It finally happened. I was finally able to retire early and join my wife who had been enjoying the quiet life for a good year now, rubbing her every minute of the day.
It was all in good spirits, of course, but in the run-up to my own retirement, we started thinking about moving to a new area, or even a new state. There were many reasons we would consider such a move after paying for our current home and living in the area for over 40 years: to be closer to my long-time family and friends; moving to an area that is full of historic sites and museums, something we love; and just a change of scenery.
Your list of reasons to move is probably similar to mine. We looked around in the area we were thinking of moving to and discovered an option that has become extremely popular with younger retirees: the 55+ community.
There are plenty of reasons to consider a 55+ community in your retirement: great amenities like swimming pools and tennis courts, and depending on homeowners association fees, there may be little or no garden work to do. Everything is taken care of for you.
Sounds good, right? But as I’ve discovered, there are many questions that need to be answered before buying from a 55+ community, questions that you should also consider.
1. What is a 55+ community?
Before we get into the things to consider before buying from a 55+ community, it helps to know what it is.
First, pay attention to its name – 55+ community. They are no longer called “retirement communities”. As the name suggests, it is an established community of adult residents aged 55 and over. You’ll be surprised how many 55-year-olds buy from these communities.
Some of these communities strictly regulate that all residents be 55 or older while others are willing to ignore it if one spouse is 55 and the other is 54.
The number of homes and residents in a community varies, but all offer some kind of incentive to move in, such as exclusive resident amenities, tax breaks, and more.
2. What accommodation options are available?
Over 55 communities offer many different housing options. There are single-family homes on small one-quarter to half-acre lots, apartments, townhouses, and semi-detached or semi-detached homes.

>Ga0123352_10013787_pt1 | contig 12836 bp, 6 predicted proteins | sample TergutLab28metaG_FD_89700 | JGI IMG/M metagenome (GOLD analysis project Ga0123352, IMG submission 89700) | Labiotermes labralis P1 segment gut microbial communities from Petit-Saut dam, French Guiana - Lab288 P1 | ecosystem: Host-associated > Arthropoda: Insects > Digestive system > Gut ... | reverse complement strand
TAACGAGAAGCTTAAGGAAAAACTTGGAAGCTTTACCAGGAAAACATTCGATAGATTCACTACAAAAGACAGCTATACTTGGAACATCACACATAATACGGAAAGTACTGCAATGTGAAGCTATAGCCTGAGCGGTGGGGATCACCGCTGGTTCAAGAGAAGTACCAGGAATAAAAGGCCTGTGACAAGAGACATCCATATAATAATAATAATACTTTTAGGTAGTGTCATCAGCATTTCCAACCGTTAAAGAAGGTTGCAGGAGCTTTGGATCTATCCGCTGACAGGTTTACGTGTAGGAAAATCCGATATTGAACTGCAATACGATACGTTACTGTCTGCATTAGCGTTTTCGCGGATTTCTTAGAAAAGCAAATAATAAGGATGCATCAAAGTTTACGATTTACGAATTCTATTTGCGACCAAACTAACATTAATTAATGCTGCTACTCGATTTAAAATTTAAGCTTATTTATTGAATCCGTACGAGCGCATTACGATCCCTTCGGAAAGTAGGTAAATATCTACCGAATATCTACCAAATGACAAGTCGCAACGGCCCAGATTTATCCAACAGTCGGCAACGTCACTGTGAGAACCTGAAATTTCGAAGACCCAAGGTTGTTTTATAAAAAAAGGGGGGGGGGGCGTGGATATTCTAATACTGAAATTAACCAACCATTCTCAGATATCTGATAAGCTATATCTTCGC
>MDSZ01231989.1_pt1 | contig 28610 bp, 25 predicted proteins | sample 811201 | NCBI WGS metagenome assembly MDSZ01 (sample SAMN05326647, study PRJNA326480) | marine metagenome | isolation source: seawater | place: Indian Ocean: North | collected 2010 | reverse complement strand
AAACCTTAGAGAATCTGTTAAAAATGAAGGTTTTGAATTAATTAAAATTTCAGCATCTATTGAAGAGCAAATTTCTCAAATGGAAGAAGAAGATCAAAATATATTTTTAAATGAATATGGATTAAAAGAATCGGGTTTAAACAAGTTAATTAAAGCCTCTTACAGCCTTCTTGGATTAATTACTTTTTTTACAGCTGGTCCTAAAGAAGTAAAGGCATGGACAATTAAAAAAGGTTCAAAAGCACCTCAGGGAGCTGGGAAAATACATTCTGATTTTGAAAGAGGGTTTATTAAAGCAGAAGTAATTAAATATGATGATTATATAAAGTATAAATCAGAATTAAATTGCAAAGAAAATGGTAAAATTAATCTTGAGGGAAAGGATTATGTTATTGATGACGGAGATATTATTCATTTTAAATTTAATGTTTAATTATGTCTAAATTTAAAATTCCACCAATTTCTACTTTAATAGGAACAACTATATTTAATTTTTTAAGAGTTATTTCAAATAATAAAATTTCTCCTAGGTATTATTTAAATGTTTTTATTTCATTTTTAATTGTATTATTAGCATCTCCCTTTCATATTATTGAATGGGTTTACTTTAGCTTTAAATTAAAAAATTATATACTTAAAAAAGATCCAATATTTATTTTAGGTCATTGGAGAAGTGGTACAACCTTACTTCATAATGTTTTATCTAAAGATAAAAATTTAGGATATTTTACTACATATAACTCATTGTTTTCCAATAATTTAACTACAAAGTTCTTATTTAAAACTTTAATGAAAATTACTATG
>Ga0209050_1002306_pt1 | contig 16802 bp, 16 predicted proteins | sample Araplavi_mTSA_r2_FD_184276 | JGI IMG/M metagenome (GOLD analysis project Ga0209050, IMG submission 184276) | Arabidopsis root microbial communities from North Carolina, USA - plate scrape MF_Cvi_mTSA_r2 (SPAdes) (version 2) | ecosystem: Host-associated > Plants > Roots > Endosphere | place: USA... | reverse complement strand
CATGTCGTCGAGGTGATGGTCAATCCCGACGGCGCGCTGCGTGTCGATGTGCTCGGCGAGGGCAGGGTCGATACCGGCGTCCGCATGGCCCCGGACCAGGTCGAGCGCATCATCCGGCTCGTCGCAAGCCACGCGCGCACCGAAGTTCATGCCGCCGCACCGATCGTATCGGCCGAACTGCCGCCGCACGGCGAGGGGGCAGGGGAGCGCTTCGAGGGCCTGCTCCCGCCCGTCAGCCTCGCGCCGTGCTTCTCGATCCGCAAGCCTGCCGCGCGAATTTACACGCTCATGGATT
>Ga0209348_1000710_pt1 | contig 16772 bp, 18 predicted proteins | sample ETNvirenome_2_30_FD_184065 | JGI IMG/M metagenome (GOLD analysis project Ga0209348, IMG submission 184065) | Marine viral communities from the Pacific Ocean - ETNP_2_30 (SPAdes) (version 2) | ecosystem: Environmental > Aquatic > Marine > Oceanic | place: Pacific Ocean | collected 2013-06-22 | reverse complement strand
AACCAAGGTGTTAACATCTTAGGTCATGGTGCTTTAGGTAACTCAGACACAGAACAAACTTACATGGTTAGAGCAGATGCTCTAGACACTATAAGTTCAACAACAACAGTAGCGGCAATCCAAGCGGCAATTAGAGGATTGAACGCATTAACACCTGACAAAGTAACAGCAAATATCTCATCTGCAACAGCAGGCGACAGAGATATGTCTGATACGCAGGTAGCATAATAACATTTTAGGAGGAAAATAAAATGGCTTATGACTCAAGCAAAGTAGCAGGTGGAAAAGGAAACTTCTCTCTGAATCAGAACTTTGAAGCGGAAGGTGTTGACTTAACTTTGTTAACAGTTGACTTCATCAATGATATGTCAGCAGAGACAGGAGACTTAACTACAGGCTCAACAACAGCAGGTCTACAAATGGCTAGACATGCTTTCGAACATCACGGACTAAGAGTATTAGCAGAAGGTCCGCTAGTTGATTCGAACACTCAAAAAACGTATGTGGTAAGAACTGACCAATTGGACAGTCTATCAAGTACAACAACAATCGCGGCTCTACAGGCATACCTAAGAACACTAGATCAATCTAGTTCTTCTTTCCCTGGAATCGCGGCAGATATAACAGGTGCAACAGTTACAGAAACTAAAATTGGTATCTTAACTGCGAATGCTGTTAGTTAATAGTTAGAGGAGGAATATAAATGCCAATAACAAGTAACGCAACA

Before looking at your first community, think about which option best suits your needs and preferences. Are you going to downsize and a simple apartment will suffice, or do you need the extra space that a single-family home provides?
Many homes in a 55+ community are built close together or, in the case of a townhouse or duplex, next to each other. Will you be comfortable with your neighbor’s proximity?
Think about how many pieces you need. Do you need extra space for an office or exercise room? How about when you have overnight guests? Do you want to have a yard?
When considering a community, visit their website and view floor plans and available options.
3. How much can you afford?
The biggest question you need to ask yourself is how much can you afford? Start by establishing a realistic budget.
At first glance, buying a new or newly renovated home in one of these communities seems like a good deal. You can find some really good deals on a new home, but you’ll be surprised how quickly that cost can add up when you start crunching the numbers.
During our shopping experience, we found a nice 1,400 square foot home in a reasonably priced community that we could afford. But it was to buy the house alone. There were several other costs to consider.
First, there are homeowners association fees, or HOAs, to consider. Sometimes the fees are low, sometimes they are high. When it comes to HOA fees, it’s not just the price that matters, but also what you’ll get for your money.